American Airlines argues why it should not serve Australia

AA 77W.jpgAmerican Airlines will next year start taking delivery of Boeing 777-300ER aircraft, above, but the carrier says it will not fly them to Australia. Image: Boeing



American Airlines says its suboptimal long-haul fleet and pilot contract restrictions prohibit it flying to Australia.

The oneworld partner discussed its network strategy in its application to the US Department of Transportation for approval of a joint business agreement with Qantas.

AA says the six Boeing 777-300ER aircraft it has on order (thrice the number it had on the books in January) “are not yet committed to particular routes” but “given that American is currently short on long range aircraft to serve its existing routes, American will be carefully considering where these assets will be deployed and how they will be configured”.

Furthermore, AA says:


the terms of American’s current collective bargaining agreement with the Allied Pilots Association would not permit service to Australia/New Zealand. That agreement contains a 14:30 flight time limitation. According to block times published by Qantas, service from Sydney to Los Angeles has an elapsed time of 14:35 to 15:00 depending on equipment type flown. Service from Sydney to Dallas/Fort Worth has an elapsed time of 15:25.

But as colleague Dan Webb points out on Things in Sky, AA can request exemptions from its pilots union as their agreement “contains language governing extended long-haul flying…on a city pair-specific basis only, which means airline management must secure an agreement with APA”.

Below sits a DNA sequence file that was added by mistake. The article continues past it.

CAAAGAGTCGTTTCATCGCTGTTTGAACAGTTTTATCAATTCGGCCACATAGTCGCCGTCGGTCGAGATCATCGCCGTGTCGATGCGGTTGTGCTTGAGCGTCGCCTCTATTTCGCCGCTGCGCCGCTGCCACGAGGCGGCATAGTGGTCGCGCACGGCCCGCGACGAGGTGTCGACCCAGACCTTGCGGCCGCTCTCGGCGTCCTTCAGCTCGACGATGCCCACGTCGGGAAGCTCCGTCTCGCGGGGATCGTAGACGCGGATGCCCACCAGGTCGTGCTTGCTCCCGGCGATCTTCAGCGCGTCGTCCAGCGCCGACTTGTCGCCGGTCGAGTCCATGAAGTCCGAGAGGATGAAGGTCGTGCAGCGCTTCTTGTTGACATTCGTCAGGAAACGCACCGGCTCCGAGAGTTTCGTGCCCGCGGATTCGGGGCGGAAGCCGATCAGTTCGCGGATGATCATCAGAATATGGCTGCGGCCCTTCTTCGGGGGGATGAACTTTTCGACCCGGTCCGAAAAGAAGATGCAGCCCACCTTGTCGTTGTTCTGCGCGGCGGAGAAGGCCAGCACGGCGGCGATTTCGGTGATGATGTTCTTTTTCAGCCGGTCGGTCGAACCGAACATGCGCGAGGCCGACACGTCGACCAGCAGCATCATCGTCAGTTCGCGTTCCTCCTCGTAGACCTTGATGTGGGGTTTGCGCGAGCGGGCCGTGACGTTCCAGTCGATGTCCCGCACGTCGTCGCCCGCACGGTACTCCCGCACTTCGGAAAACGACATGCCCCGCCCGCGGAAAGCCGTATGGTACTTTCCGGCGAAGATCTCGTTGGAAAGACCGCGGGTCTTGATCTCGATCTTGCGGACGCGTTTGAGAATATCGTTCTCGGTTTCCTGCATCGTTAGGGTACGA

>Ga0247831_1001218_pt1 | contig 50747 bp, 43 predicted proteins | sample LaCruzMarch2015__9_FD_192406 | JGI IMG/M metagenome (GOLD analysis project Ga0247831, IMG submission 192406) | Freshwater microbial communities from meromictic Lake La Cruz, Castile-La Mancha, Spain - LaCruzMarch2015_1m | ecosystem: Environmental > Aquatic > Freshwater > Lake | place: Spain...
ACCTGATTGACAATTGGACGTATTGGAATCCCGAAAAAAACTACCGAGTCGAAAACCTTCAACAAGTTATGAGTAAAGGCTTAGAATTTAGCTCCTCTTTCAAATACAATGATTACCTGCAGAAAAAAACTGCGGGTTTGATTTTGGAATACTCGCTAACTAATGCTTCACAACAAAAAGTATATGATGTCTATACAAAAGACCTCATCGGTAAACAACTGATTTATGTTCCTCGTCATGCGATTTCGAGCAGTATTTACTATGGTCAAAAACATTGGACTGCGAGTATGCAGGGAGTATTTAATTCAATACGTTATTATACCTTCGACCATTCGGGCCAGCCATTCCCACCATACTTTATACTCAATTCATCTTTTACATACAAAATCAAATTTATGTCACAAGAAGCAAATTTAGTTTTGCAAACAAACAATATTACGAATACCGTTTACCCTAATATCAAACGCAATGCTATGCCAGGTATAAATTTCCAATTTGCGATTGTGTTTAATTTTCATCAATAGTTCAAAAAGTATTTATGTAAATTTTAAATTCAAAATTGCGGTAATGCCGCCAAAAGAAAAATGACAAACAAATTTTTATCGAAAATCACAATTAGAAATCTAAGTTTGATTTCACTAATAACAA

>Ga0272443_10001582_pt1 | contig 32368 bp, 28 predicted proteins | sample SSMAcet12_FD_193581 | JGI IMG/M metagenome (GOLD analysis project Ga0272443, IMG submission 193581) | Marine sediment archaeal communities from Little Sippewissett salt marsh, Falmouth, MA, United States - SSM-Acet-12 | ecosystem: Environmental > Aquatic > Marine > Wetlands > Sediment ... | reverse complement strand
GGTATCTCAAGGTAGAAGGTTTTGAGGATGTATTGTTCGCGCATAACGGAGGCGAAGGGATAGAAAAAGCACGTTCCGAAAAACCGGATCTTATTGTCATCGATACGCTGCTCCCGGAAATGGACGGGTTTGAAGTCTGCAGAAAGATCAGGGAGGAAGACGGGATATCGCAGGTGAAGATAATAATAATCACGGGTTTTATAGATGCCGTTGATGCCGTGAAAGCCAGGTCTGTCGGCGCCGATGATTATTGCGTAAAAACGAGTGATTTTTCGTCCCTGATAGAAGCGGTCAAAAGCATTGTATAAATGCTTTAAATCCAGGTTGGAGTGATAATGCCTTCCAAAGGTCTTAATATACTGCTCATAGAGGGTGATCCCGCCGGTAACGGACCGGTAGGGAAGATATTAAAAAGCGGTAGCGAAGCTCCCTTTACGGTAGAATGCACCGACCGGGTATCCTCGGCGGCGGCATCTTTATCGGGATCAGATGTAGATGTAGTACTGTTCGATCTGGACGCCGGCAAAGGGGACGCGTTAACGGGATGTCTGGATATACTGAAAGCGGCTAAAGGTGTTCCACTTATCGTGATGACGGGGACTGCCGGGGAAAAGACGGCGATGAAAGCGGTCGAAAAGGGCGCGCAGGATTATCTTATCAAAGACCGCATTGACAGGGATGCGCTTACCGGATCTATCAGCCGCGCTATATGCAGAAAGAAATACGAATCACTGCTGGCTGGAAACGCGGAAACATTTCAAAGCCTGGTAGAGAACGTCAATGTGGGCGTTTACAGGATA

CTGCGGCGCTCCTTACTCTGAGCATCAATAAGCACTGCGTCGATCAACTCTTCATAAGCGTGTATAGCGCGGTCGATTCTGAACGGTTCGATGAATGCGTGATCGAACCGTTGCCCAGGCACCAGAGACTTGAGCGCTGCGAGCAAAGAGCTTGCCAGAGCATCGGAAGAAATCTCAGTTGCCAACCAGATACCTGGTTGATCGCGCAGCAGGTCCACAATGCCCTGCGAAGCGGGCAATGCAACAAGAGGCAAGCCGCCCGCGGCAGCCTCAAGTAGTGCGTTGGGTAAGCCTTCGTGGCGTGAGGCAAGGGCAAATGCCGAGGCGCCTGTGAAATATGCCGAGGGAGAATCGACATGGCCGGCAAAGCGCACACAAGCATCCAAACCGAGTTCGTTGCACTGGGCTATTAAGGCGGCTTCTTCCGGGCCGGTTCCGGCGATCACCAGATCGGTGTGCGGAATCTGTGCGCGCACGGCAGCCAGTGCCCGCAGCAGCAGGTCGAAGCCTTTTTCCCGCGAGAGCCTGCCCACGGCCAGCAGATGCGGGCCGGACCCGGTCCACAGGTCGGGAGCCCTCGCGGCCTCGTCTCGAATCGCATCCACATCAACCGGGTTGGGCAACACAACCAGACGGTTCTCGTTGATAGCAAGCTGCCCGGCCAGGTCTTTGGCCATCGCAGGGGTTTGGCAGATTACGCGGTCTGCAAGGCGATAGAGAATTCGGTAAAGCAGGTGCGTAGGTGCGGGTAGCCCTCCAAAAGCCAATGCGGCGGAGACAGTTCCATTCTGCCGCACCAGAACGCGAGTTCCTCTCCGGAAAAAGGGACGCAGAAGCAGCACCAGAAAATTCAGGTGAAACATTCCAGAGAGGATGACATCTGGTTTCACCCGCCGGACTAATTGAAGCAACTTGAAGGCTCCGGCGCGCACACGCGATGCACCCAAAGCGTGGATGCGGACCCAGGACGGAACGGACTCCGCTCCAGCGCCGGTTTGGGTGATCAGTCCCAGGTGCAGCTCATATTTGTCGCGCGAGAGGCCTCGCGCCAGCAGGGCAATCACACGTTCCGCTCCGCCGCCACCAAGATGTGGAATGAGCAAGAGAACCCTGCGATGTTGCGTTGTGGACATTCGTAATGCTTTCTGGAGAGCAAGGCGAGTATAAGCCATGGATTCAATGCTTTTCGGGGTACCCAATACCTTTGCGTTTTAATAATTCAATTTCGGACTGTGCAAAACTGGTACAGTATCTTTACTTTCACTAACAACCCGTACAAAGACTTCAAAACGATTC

AA secured such an exemption for its Dallas-Beijing proposal (which did not materialize), and furthermore, as Dan points out, AA’s Chicago-Delhi route has a block time of 14 hours and 40 minutes, five minutes longer than the 14:35 Qantas block time cited.

Regulators say permission to coordinate business, be it this proposed JBA or other anti-trust immunity cases, should be granted to carriers who show a commitment to the respective market and will bring public benefit. While there may be some benefit, is AA really showing its best commitment by saying new, range-opening aircraft are better used elsewhere and failing to disclose the full extent of its agreement with pilots?

The carriers are trying to brush off the notion of AA not serving Australia, but it is a significant matter and needs close scrutinizing by the DOT and ACCC.

Qantas and AA previously applied to the ACCC in an application that made it explicitly clear, but did not explain why, American Airlines would not enter the trans-Pacific route–sometimes saying so twice on one page. The application concluded the two “are not true competitors on the these routes and there can be no detriment to competition resulting from the implementation of the Proposed JBA.”

Approval for the JBA, which targets schedule and fare coordination, would grant AA not just advantages of codesharing but also many of the benefits of serving the route without actually flying it. That seems to give AA no reason to enter the market, which invalidates their “no detriment” argument about the JBA.

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